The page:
Move Over RIM, iOS 5 and iCloud Just Took Your Market
By Tony Bradley, PCWorld
Apple pulled back the curtain on day one of the Worldwide Developers Conference (WWDC) to share details of the upcoming iOS 5 update and new iCloud service. If they deliver as promised, iOS 5 and iCloud will change mobile computing, and replace RIM as the de facto mobile platform for business.
What’s the big deal? Well, users already get more done on the go with smartphones and tablets than they do sitting at their desk, and the iPhone and iPad have already been embraced by many users and IT departments, but it has still often felt like swimming upstream, or trying to fit a square peg in a round hole.
The updates announced today for iOS 5, and the new features that will be offered by iCloud change all that, and will make iOS the preferred mobile platform for business.
The new features of iOS 5 are a quantum leap forward in terms of productivity. There are too many changes and new features to cover them all, but here are some of the key features that will help users work more effectively and efficiently on the go:
• iMessage – Apple’s iMessage provides a more functional and secure replacement for text messaging–more like instant messaging. Coworkers will be able to message each other–including group messaging for teams or departments. They will be able to track messages, see when the other party is typing, or pick up the conversation from another device.
• Notification Center – The new Notification Center will make it more efficient to view and manage notifications. Incoming notifications are less obtrusive so they won’t get in the way of productivity, but the Notification Center is just a swipe-down away no matter what app you are using.
• Improved Browser – The new Safari browser in iOS 5 will have tabbed browsing, which will make it simpler to navigate between sites. It also includes a new feature called Reading List that lets you save interesting articles or Websites to read later.
• Mail – E-mail gets an overhaul in iOS 5 as well. You will be able to use bold, italic, and underlined text, indent the content of the message, and flag messages. iOS 5 Mail will also be able to search for content within the body of messages.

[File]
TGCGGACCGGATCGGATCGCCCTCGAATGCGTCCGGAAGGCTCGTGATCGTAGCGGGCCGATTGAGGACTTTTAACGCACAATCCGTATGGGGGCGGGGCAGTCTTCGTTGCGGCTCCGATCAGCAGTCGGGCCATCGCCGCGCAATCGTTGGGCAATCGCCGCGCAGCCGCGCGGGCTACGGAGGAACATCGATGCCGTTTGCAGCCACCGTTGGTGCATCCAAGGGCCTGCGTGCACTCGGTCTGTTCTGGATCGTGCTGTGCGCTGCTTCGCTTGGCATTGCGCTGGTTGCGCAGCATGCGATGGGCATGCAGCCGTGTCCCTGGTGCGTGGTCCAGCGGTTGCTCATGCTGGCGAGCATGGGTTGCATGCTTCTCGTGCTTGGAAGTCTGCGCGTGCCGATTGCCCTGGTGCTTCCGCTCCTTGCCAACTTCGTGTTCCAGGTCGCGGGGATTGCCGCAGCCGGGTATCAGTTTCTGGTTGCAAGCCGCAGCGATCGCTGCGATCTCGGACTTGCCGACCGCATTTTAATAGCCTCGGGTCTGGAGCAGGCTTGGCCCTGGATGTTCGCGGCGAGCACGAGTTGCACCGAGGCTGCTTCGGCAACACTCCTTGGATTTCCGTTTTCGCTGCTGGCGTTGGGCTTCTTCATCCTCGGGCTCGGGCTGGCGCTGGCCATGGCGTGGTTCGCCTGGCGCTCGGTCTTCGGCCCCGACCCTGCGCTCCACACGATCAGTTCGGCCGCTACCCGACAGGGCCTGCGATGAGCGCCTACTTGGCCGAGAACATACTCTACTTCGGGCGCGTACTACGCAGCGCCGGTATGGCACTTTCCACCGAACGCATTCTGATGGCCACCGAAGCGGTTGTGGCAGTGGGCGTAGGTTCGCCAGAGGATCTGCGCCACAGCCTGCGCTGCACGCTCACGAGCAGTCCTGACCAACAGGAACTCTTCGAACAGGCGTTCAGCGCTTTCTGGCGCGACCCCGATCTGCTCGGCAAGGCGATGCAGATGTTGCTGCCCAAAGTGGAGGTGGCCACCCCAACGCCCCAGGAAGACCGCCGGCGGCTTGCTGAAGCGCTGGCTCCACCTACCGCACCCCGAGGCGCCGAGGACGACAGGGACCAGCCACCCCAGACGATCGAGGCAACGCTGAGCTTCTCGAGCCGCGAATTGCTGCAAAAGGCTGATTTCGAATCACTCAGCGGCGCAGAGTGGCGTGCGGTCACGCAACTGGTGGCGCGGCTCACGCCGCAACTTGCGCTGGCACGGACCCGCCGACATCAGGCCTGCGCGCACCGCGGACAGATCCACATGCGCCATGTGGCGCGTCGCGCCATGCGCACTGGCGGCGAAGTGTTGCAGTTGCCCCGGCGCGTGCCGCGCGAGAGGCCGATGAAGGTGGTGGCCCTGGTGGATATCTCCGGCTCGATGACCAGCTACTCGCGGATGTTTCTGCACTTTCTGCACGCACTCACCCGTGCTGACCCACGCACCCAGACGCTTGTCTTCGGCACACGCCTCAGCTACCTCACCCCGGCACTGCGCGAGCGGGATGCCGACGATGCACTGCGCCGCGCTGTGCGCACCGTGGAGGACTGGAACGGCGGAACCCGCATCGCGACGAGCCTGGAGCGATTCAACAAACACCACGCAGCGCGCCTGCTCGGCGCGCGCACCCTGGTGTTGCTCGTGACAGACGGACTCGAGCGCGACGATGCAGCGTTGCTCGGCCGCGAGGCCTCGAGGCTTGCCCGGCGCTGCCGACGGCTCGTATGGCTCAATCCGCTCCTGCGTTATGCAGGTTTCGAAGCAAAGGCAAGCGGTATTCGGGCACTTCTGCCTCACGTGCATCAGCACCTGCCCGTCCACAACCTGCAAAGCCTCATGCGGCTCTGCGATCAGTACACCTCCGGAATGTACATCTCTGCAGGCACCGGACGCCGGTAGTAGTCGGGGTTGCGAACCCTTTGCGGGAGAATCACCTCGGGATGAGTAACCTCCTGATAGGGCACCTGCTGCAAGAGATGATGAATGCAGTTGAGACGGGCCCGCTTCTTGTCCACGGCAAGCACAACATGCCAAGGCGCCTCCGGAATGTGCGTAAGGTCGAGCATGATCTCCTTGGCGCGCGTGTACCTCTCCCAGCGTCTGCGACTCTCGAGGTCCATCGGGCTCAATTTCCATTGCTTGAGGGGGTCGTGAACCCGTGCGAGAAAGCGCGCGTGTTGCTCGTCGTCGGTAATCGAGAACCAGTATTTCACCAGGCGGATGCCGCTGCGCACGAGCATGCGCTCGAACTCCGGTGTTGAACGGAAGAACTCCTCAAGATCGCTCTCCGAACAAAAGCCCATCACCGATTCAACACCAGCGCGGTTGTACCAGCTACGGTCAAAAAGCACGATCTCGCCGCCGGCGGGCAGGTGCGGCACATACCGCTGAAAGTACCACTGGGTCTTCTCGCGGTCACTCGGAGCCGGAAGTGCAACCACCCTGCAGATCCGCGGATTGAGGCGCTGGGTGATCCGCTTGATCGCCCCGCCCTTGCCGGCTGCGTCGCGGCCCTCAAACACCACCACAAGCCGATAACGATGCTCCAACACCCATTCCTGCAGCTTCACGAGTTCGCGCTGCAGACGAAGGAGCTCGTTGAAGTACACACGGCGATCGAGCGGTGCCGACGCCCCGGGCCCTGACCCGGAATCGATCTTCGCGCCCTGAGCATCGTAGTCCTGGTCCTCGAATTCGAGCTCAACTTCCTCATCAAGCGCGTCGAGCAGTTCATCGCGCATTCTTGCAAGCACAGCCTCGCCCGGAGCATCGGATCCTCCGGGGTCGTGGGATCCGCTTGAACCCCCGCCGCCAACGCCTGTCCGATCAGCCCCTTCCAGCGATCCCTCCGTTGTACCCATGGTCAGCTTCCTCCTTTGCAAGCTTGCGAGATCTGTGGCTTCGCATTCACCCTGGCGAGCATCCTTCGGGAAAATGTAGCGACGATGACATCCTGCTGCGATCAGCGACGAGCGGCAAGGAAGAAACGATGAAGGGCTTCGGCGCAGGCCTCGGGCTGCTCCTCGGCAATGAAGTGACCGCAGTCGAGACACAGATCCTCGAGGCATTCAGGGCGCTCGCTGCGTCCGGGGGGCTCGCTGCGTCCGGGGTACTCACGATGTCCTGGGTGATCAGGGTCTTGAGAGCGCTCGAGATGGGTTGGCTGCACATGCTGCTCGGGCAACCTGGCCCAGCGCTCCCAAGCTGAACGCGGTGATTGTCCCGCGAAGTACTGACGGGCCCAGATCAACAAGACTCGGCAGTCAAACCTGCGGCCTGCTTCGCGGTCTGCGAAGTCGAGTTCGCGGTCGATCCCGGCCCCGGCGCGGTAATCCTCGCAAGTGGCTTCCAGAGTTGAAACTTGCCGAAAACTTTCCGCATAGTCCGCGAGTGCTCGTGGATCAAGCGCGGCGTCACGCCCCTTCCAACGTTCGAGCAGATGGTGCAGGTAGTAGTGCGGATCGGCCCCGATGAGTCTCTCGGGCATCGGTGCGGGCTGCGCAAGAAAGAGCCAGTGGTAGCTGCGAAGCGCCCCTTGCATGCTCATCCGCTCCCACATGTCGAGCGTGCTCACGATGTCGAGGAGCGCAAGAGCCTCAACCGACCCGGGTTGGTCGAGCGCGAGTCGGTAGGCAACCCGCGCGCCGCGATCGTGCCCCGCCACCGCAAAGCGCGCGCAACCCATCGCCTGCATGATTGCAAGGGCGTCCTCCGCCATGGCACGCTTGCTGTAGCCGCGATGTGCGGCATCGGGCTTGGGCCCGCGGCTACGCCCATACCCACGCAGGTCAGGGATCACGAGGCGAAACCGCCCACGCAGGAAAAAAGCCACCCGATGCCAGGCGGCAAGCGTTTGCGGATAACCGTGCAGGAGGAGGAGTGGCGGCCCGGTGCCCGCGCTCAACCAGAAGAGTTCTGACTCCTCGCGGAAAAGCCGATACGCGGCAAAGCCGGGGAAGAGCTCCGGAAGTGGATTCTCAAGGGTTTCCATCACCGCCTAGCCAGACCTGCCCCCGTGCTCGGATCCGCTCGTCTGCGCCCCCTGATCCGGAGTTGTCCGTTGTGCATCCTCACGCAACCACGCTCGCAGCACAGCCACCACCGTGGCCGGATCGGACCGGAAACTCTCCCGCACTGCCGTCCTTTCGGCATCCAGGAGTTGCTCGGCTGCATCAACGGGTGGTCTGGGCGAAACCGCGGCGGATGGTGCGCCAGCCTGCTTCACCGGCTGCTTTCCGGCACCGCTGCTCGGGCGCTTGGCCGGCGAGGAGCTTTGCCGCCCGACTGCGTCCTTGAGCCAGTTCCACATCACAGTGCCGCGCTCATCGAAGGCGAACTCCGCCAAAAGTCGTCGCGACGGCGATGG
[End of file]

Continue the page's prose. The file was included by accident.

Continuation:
• Post-PC Era – With iOS 5 the real “post-PC era” begins. iOS devices will be able to activate, stay up to date with the latest iOS releases wirelessly–without needing to be synced with a PC. iOS 5 also cuts the cord in other ways, allowing you to wirelessly sync data between your PC and your iOS device over a shared Wi-Fi connection.
Those are just a few of the features of iOS 5 that will change the way businesses use the iPhone and iPad. Now, let’s look at what iCloud brings to the table.
Keeping files, e-mails, contacts, and calendars in sync across devices is easier said than done. If you update a calendar event on your iPhone, you might need to sync your iPhone to your PC, then the iPad to the PC just to get all of the devices on the same page. If you use Linux, there is no native iTunes client and syncing the iPhone with the data on the PC at all is a monumental challenge.
iCloud changes all of that. iCloud will sync your contacts, calendar, and mail between you iOS devices and your PC (although–Linux will probably still not be supported), and iCloud will also seamlessly back up your apps and data.
Of course, this is based on what Apple announced, and we’ll have to wait and see how it all plays out in real life. Apple told us MobileMe was going to be revolutionary too, and that didn’t turn out so well, and there could be some security concerns to consider with having all of this data flying around. But, the combination of the new and improved features of iOS 5, and the automatic syncing and backups with iCloud make iOS the platform to beat for mobile business productivity.
Note: When you purchase something after clicking links in our articles, we may earn a small commission. Read ouraffiliate link policyfor more details.
Small and Medium Business
Dell Coupon codeNew year, new tech: Get up to 50% off site-wide during this Dell sale